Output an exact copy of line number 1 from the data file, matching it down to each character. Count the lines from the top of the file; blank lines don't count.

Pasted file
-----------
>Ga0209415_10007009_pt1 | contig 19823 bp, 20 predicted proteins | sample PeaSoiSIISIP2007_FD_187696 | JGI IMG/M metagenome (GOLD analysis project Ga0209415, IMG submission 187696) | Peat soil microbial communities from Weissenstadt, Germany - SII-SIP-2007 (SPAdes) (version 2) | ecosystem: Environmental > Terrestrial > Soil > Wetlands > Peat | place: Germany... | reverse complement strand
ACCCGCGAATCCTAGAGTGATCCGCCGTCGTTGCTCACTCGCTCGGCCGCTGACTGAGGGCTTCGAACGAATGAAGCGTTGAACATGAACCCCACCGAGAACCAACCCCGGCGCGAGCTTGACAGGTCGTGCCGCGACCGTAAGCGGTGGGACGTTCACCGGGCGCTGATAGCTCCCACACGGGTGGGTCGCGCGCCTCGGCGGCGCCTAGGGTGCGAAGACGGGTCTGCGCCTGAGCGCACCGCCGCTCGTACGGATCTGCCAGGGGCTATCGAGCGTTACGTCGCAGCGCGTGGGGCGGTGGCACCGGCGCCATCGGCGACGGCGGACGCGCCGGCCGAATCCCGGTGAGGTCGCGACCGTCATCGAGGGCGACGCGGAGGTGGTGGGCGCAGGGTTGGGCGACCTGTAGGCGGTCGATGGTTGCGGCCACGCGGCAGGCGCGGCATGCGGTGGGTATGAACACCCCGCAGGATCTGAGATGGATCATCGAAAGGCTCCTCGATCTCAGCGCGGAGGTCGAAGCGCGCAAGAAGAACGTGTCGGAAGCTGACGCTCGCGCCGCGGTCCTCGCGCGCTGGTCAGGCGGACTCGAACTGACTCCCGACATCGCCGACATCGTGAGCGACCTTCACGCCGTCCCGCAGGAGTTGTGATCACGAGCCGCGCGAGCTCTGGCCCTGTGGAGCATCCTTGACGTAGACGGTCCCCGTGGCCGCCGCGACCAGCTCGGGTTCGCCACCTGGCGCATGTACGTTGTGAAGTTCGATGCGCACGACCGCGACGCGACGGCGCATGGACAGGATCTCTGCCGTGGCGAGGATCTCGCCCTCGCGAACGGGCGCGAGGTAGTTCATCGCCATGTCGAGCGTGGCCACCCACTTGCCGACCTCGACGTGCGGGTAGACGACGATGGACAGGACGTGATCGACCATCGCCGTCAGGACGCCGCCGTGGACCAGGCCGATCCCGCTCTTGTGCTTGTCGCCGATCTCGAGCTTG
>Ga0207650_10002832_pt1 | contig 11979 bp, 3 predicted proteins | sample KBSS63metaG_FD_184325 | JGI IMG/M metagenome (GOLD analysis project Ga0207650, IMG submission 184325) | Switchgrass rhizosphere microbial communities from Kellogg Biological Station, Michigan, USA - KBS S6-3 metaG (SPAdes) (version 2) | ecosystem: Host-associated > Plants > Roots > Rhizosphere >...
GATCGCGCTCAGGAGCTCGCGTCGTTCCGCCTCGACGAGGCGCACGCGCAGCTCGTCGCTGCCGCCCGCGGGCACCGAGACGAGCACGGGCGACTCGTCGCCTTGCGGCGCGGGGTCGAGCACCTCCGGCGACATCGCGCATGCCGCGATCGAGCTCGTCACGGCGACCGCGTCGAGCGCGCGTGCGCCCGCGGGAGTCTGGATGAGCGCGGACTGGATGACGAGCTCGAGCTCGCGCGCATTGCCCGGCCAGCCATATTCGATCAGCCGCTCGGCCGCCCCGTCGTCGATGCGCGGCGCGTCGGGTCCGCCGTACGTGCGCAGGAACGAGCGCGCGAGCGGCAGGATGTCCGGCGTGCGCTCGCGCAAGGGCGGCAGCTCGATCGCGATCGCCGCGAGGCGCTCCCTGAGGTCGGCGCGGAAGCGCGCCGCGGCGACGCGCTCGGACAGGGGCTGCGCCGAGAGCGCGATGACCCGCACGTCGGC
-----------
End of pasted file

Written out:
>Ga0209415_10007009_pt1 | contig 19823 bp, 20 predicted proteins | sample PeaSoiSIISIP2007_FD_187696 | JGI IMG/M metagenome (GOLD analysis project Ga0209415, IMG submission 187696) | Peat soil microbial communities from Weissenstadt, Germany - SII-SIP-2007 (SPAdes) (version 2) | ecosystem: Environmental > Terrestrial > Soil > Wetlands > Peat | place: Germany... | reverse complement strand